Experts offer tips to avoid overeating during holiday festivities
While the holiday season may contain many tantalizing delicacies to tempt those who attend various celebrations, it is quite common for these tongue ticklers to have ill-effects for those who overindulge.
According to The Medicine Shoppe Pharmacy parent company, Thanksgiving is the beginning of a season filled with overeating. Throughout the holiday season, which includes Thanksgiving, Christmas and New Year's Day, people all over the world partake in celebratory eating at home, at family gatherings, at work and also at church events. Food tends to be everywhere this time of year.
For a certain group of people, these parties, which contain many temptations for Americans to abandon healthy eating habits, can actually become dangerous.
"...For the 20.8 million children and adults in the United States that have diabetes, the season's savory treats can be a luxury they can't afford," Medicine Shoppe officials said.
According to registered dietician Sheri Barke, the University of California, Los Angeles, food is an important part of the holiday season. Because of the importance of food in these festivities, many people add a little extra weight to their bodies.
Barke identifies several reasons that a person may overeat during this holiday season. One reason could be that the treats that show up in offices and on family tables might be too hard to resist. Pressure from family , friends and co-workers might play a small part in the reason a person overeats. In addition, some people eat for comfort. This emotional eating could make a person who is suffering from holiday blues feel a little better. Emotional eating could also arise because of extreme holiday joy, the Medicine Shoppe Web site, www. medicineshoppe.com, said.
Other people who overeat use the excuse that a new strict diet will take place beginning with the New Year; therefore, they try to eat as much as possible before their diets become strictly limited.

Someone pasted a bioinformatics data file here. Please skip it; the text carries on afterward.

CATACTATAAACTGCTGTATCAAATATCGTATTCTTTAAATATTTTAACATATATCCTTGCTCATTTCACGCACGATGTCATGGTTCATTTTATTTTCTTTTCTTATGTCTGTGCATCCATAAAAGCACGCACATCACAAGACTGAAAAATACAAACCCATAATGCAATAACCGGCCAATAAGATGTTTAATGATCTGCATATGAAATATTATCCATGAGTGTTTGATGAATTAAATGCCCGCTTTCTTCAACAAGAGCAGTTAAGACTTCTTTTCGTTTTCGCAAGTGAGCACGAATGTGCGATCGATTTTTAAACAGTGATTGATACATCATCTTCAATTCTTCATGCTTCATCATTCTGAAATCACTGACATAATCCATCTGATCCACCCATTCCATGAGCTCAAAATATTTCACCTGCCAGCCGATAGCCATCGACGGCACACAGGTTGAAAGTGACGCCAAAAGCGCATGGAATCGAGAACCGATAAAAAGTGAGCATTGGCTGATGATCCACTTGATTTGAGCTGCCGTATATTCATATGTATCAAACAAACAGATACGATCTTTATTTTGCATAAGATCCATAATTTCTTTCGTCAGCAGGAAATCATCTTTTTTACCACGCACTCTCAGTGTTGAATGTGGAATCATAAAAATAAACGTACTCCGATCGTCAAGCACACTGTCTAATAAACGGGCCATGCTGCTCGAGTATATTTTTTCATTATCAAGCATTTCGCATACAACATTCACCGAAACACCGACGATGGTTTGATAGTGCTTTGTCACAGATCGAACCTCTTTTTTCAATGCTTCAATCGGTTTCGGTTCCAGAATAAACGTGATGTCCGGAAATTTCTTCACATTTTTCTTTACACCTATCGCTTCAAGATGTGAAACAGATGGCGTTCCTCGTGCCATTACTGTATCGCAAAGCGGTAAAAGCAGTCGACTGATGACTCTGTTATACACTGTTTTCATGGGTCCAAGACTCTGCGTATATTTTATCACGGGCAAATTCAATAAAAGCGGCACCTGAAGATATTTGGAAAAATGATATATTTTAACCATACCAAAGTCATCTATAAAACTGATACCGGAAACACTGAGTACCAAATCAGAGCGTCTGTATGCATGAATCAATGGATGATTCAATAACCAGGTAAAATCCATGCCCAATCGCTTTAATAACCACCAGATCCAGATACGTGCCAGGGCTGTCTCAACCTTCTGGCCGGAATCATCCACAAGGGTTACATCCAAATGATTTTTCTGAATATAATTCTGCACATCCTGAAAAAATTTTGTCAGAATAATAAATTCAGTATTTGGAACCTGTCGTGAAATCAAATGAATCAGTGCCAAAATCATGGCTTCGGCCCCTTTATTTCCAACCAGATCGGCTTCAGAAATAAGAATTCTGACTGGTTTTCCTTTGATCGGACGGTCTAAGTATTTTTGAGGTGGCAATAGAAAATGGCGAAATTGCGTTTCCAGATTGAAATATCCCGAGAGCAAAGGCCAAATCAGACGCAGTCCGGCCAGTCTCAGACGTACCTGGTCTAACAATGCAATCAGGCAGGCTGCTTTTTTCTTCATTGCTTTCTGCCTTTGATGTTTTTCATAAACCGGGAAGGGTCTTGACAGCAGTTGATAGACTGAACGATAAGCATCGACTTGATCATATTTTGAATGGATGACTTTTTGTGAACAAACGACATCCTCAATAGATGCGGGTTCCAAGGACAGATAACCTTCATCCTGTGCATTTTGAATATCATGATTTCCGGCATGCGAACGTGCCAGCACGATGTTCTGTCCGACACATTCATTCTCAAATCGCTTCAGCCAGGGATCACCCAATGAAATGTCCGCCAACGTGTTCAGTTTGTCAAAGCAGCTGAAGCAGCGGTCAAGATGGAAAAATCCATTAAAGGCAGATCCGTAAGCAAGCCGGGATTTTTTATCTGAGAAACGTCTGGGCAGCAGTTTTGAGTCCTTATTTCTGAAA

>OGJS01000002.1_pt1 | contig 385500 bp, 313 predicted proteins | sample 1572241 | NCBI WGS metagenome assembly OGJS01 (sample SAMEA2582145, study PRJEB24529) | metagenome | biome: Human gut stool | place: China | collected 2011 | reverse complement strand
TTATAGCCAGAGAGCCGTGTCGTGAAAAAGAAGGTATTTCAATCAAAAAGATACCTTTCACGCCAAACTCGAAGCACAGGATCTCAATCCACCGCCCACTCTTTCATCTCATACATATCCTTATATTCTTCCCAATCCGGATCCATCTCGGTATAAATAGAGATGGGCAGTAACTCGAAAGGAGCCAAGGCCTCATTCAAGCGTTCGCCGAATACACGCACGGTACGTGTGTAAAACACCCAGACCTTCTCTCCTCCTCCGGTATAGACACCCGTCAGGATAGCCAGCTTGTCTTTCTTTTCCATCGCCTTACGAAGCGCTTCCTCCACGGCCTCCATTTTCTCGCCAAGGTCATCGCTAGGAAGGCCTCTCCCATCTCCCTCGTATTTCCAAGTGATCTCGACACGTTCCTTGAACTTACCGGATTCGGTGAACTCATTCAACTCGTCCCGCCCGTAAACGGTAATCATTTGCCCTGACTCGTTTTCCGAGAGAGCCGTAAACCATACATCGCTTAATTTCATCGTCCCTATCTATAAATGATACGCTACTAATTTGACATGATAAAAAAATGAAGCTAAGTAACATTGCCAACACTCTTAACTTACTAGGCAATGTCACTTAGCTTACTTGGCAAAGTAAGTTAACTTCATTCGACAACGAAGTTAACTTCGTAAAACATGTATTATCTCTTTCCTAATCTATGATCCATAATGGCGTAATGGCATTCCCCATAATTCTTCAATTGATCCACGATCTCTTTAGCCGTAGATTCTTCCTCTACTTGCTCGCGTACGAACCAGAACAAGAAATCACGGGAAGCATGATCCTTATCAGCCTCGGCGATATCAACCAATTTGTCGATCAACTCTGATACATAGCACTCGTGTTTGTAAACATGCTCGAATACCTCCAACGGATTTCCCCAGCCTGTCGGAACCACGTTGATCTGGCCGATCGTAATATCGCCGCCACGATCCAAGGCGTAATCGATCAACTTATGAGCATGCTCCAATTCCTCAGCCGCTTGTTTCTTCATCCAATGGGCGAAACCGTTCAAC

Whatever the reason for the overindulgence during the holiday season, Barke and The Medicine Shoppe agree that maintaining healthy eating habits during the holidays is important in order for a person to stay healthy and avoid gaining unwanted weight.
The Medicine Shoppe and the American Diabetes Association offer several tips for diabetic party attendees that will help people with diabetes make it through the holiday season with their health in tact.
* It is a good idea for a diabetic to decide ahead of time how much he or she will eat. Those who have diabetes can usually eat a little bit of everything during a Thanksgiving meal. However, that person must watch the portion he or she consumes.
* It may be a good idea for a person with diabetes to bring his or her own sugar-free dessert to the family or office get-together.
* For those people with no medical limitations, caution is still a must to avoid excess weight gain. Barke said people attending celebrations should not plan on dieting after the New Year.
"Anticipation of food restriction sets you up for binge-type eating over the holidays," Barke said.
Barke said that restrictive diets are not a very successful way to lose weight.
"Restrictive diets don't work long run. They increase your loss of lean body mass verses fat, slow down your metabolism, increase anxiety, depression, food preoccupation and binge eating, and make weight re-gain more likely." the statement said.
* Barke also advises people to stay physically active every day, even during the holiday season. Physical activity, such as brisk walking, can help reduce stress in addition to regulate a person's appetite and burn up the extra calories a person has consumed due to holiday eating.
* In addition to these, it is a good idea for each person to realize what that person's food weakness are. Once each person discovers which foods will tempt him or her the most, a limit can be set as to how much of that food the person will allow himself or herself to eat. Barke said that it is always important to plan ahead for each celebration.
"Make a plan. Think about where you will be, who you will be with, what foods will be available, what foods are really special to you verses those that you could probably do without. What are your personal triggers to overeat and how can you minimize them. Once you've thought about all of these things, make a plan of action. It's much easier to deal with a difficult social eating situation if you've already planned for it," the statement said.
Barke said that it is really important for a holiday event attendee to enjoy the company of friends and family. She said that food is a big part of the holiday season, but it does not have to be the main part.
"Holiday's are a time to reunite with good friends and family, to share laughter and cheer, to celebrate and to give thanks. Focus more on these other holiday pleasures, in addition to the tastes of holiday foods," she said.
Barke said that one of the most important things to remember is balance and moderation.